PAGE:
Reducing Your Risk of Osteoporosis
by Editorial Staff and Contributors
Your bones grow and get stronger during childhood. This lasts through your 20s. After age 30, bone loss happens faster than bone building. The bone mass you reach before the age of 30 may define your bone health for the rest of your life.
Many factors can change the normal pattern of bone growth and loss. Some factors can’t be changed such as your genes. But, many others can such as the foods you eat. The earlier you take steps to improve your bone health the better.
Calcium is the key mineral for reaching peak bone mass. It also helps to prevent and treat osteoporosis. Calcium intakes for adults should fall between 1,000 and 1,200 mg per day. This changes based on your age.
There are ways to get more calcium. Eat foods such as low-fat milk, yogurt, cheese, sardines, soy products, and collard greens. Many foods such as orange juice, breakfast bars, and cereals have calcium added. If you still aren’t getting enough, talk to your doctor or a dietitian.
High amounts of proteins, caffeine, and salt in your diet may lower calcium levels in some people. But this may not be as much of a problem in those who get enough of it.
Vitamin D is needed for bone health. Vitamin D helps with taking in calcium. Your skin makes vitamin D when you spend time in the sun. How much sunlight you need depends on where you live, the time of day, and your skin color.
Older adults and people who don’t spend a lot of time in the sun may have a harder time getting vitamin D. Most babies and young children in the US have enough vitamin D because it’s added to milk. During the teen years, dairy intake tends to drop so it’s harder to get enough. This also reflects how much calcium is taken in by the body.
Experts advise a daily intake of between 600 and 1,000 international units (IU) of vitamin D.
Peak bone mass is helped by regular physical activity. This is mainly true during the child or teen years. As you get older, it will help slow the drop in bone density.
Weight bearing and resistance exercises help the most. Walking, running, tennis, or hiking are all good for your bones. Strength training can help raise your bone density. This will keep your muscles strong. It will also lower your chances of having a fall.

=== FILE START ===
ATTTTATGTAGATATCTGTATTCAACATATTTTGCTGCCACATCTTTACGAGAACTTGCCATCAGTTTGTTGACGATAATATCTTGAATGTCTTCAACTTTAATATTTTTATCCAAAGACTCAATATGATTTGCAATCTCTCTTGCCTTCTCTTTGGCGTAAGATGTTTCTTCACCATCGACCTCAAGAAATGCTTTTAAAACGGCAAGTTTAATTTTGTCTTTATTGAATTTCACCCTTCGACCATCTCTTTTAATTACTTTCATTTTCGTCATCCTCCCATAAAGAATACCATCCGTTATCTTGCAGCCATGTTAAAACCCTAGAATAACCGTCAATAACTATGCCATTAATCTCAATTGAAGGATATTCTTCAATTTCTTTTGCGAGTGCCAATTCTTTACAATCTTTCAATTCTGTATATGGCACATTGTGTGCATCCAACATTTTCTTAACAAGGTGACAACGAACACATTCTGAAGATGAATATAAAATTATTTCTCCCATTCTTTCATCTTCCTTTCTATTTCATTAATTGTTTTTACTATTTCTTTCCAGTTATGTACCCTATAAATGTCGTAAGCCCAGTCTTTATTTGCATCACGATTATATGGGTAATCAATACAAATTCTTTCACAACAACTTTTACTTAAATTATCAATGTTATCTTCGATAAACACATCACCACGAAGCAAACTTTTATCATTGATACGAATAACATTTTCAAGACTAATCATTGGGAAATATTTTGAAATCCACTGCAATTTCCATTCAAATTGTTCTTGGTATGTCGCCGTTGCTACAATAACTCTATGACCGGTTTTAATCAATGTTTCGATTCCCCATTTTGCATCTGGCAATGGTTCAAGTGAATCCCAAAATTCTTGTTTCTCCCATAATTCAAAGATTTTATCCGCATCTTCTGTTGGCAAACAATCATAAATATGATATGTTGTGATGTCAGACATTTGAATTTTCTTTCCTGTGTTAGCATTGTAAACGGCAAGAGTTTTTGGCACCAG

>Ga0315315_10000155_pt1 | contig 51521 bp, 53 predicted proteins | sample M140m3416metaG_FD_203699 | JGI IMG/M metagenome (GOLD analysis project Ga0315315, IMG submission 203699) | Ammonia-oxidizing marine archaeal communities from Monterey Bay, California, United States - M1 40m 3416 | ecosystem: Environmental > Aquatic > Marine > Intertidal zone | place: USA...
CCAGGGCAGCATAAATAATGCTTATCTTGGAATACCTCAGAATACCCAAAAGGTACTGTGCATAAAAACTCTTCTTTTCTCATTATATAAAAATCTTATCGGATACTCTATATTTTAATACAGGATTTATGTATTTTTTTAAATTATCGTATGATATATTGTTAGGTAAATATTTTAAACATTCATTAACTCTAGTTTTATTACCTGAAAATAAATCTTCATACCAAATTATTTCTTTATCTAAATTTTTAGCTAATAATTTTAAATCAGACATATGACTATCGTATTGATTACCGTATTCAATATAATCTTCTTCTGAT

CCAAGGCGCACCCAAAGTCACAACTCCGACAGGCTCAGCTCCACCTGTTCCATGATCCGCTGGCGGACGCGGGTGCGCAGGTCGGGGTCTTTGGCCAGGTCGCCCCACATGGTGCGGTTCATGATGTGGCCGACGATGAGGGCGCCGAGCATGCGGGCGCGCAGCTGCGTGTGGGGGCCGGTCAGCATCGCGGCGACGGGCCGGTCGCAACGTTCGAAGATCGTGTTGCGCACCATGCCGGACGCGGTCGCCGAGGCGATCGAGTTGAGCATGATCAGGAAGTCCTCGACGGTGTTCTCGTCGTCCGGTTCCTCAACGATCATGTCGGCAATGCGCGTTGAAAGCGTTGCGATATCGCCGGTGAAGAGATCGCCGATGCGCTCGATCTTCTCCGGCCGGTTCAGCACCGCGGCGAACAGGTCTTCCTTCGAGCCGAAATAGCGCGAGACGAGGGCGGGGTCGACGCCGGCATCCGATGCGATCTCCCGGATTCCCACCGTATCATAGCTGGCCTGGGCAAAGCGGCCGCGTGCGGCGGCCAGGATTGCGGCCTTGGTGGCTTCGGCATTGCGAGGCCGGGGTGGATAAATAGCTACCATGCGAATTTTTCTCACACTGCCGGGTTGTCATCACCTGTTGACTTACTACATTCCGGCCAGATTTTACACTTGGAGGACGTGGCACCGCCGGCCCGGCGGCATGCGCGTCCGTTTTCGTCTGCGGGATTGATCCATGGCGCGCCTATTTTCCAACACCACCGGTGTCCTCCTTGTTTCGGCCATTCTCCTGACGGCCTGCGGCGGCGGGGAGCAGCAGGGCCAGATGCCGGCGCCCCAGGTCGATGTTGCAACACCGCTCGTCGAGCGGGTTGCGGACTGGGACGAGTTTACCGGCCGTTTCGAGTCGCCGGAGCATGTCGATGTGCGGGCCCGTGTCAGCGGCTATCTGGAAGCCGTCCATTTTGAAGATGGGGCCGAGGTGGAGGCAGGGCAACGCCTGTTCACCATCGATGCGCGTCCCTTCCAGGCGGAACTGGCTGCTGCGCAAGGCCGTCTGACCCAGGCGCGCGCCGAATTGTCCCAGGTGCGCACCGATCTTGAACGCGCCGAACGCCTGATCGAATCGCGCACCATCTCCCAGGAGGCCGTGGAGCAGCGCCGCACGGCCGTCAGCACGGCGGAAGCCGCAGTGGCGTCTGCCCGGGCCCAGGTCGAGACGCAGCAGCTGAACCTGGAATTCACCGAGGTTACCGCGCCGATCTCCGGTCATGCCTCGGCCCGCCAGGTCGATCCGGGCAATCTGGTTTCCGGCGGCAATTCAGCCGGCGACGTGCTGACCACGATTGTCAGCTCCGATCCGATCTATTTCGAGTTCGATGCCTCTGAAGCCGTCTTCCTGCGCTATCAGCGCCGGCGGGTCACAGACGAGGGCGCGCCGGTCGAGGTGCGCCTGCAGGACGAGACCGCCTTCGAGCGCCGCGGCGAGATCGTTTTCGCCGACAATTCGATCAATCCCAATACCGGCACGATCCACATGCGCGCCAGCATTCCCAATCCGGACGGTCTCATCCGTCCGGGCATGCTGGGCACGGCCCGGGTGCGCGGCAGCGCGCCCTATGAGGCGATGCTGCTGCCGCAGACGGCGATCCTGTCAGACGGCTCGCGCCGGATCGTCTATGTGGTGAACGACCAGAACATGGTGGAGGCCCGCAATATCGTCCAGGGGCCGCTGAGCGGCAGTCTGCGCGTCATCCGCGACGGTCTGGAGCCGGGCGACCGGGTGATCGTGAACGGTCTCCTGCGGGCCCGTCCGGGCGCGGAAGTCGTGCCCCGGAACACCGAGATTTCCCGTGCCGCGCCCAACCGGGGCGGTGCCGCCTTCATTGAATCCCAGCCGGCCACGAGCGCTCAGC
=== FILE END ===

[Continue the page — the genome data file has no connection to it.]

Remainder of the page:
Smokers have a higher risk of osteoporosis. Smoking and lower bone density are directly related.
Alcohol impedes how vitamin D is used in the body. This can lower how much calcium is taken in. It also rids the body of magnesium at a higher rate. Also, heavy drinkers tend to not get enough nutrition. This would include calcium and vitamin D.
Heavy drinking also affects your hormone levels. For women, it can cause menstrual problems. For men, it lowers how much testosterone is made. This can result in reduced bone formation.
Alcohol upsets your balance and how well you walk. This may cause you to stumble, trip, or run into objects. It can also lead to a higher risk of broken bones.
The link between caffeine use and bone health is not as clear-cut. Studies on the effect of caffeine on the bones have yielded mixed results. Limit caffeine to 2 cups of coffee or less a day.
If you’re at high risk, your doctor may advise:
These medicines carry some risk. Talk to your doctor about them.
A bone mineral density test (BMD) can detect bone density. It can also check your risk of breaking a bone. Keep in mind, symptoms are not usually present. Talk to your doctor about whether you need a BMD test.
Some medicines may increase your chances of osteoporosis:
Bisphosphonates for treatment and prevention of osteoporosis. EBSCO DynaMed Plus website. Available at: http://www.dynamed... . Updated July 19, 2017. Accessed June 25, 2018.
Calcium and vitamin D for treatment and prevention of osteoporosis. EBSCO DynaMed Plus website. Available at: http://www.dynamed... . Updated May 24, 2018. Accessed June 25, 2018.
Hormonal replacement therapy (HRT) and osteoporosis. EBSCO DynaMed Plus website. Available at: http://www.dynamed... . Updated May 8, 2014. Accessed June 25, 2018.
Osteoporosis. EBSCO DynaMed Plus website. Available at: http://www.dynamed.com/topics/dmp~AN~T113815/Osteoporosis . Updated February 1, 2018. Accessed June 25, 2018.
Osteoporosis overview. NIH Osteoporosis and Related Bone Diseases National Resource Center website. Available at: https://www.bones.nih.gov/health-info/bone/osteoporosis/overview. Updated February 2017. Accessed June 25, 2018.
What women need to know. National Osteoporosis Foundation website. Available at: https://www.nof.org/preventing-fractures/general-facts/what-women-need-to-know. Accessed June 25, 2018.
Last reviewed May 2018 by EBSCO Medical Review Board Marcie L. Sidman, MD
Last Updated: 6/25/2018
EBSCO Information Services is fully accredited by URAC. URAC is an independent, nonprofit health care accrediting organization dedicated to promoting health care quality through accreditation, certification and commendation.
This content is reviewed regularly and is updated when new and relevant evidence is made available. This information is neither intended nor implied to be a substitute for professional medical advice. Always seek the advice of your physician or other qualified health provider prior to starting any new treatment or with questions regarding a medical condition.
To send comments or feedback to our Editorial Team regarding the content please email us at email@example.com. Our Health Library Support team will respond to your email request within 2 business days.